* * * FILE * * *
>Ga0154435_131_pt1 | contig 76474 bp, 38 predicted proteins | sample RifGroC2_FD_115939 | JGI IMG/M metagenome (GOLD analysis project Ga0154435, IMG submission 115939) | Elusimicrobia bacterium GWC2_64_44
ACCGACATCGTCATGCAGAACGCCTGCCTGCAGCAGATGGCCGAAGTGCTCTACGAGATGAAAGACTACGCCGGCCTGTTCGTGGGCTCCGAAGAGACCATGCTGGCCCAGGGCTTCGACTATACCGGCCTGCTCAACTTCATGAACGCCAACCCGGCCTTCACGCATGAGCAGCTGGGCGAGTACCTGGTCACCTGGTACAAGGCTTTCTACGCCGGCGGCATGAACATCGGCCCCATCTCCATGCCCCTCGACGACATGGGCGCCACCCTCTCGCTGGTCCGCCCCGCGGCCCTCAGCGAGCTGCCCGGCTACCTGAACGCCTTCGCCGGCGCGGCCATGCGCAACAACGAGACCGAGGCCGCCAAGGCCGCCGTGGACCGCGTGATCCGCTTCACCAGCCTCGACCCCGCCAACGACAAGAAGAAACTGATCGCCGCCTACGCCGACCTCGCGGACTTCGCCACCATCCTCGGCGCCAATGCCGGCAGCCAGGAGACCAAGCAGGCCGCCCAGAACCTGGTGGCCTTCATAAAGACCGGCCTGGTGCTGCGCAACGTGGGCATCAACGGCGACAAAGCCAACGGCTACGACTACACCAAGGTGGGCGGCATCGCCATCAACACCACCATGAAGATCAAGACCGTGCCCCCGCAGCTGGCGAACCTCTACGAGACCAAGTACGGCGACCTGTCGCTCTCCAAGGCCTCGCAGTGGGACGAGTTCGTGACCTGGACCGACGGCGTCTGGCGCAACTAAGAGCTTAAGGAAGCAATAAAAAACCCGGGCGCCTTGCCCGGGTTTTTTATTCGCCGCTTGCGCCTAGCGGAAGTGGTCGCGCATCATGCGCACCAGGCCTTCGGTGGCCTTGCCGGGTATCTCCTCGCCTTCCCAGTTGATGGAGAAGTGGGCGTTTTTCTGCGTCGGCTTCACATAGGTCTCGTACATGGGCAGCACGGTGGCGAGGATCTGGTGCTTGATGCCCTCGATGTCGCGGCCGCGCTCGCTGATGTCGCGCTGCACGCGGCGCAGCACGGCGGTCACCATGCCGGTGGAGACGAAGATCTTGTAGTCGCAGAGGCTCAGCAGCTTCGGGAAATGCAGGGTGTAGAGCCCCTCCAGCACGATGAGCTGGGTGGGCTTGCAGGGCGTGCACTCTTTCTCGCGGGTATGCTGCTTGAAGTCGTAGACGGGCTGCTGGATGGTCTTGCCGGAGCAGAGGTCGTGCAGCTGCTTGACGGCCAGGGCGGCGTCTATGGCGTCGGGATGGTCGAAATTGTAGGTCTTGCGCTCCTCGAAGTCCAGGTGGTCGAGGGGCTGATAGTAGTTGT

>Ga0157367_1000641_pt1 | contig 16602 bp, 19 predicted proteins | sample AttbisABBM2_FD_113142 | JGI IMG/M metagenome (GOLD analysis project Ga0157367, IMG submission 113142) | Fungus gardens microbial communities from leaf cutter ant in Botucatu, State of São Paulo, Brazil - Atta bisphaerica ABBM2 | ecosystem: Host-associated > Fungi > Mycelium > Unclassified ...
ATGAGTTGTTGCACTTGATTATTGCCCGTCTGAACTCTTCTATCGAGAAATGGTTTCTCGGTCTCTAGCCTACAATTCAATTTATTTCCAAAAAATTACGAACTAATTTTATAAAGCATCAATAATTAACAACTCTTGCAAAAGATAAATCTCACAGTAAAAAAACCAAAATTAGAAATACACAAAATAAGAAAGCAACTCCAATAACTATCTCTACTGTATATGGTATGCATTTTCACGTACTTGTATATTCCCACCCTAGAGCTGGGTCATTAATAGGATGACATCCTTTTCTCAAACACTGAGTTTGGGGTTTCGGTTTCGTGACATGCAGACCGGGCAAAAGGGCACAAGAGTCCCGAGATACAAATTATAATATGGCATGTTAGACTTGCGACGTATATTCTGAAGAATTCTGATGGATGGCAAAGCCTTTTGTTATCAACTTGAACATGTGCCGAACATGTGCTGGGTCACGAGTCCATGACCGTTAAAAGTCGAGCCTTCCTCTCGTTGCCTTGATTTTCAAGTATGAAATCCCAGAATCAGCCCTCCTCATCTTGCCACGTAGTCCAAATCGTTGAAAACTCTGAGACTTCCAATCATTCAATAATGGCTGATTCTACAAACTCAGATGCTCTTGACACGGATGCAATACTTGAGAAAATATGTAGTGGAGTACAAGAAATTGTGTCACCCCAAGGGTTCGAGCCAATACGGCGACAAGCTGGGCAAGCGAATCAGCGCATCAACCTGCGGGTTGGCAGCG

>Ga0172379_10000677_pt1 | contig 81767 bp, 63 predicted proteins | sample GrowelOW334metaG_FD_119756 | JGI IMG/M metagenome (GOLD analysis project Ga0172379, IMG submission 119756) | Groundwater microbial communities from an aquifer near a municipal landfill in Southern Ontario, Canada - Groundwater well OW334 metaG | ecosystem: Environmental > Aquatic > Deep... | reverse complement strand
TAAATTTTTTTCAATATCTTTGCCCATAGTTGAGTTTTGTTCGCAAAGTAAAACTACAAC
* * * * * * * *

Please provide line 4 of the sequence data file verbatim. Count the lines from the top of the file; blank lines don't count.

ATGAGTTGTTGCACTTGATTATTGCCCGTCTGAACTCTTCTATCGAGAAATGGTTTCTCGGTCTCTAGCCTACAATTCAATTTATTTCCAAAAAATTACGAACTAATTTTATAAAGCATCAATAATTAACAACTCTTGCAAAAGATAAATCTCACAGTAAAAAAACCAAAATTAGAAATACACAAAATAAGAAAGCAACTCCAATAACTATCTCTACTGTATATGGTATGCATTTTCACGTACTTGTATATTCCCACCCTAGAGCTGGGTCATTAATAGGATGACATCCTTTTCTCAAACACTGAGTTTGGGGTTTCGGTTTCGTGACATGCAGACCGGGCAAAAGGGCACAAGAGTCCCGAGATACAAATTATAATATGGCATGTTAGACTTGCGACGTATATTCTGAAGAATTCTGATGGATGGCAAAGCCTTTTGTTATCAACTTGAACATGTGCCGAACATGTGCTGGGTCACGAGTCCATGACCGTTAAAAGTCGAGCCTTCCTCTCGTTGCCTTGATTTTCAAGTATGAAATCCCAGAATCAGCCCTCCTCATCTTGCCACGTAGTCCAAATCGTTGAAAACTCTGAGACTTCCAATCATTCAATAATGGCTGATTCTACAAACTCAGATGCTCTTGACACGGATGCAATACTTGAGAAAATATGTAGTGGAGTACAAGAAATTGTGTCACCCCAAGGGTTCGAGCCAATACGGCGACAAGCTGGGCAAGCGAATCAGCGCATCAACCTGCGGGTTGGCAGCG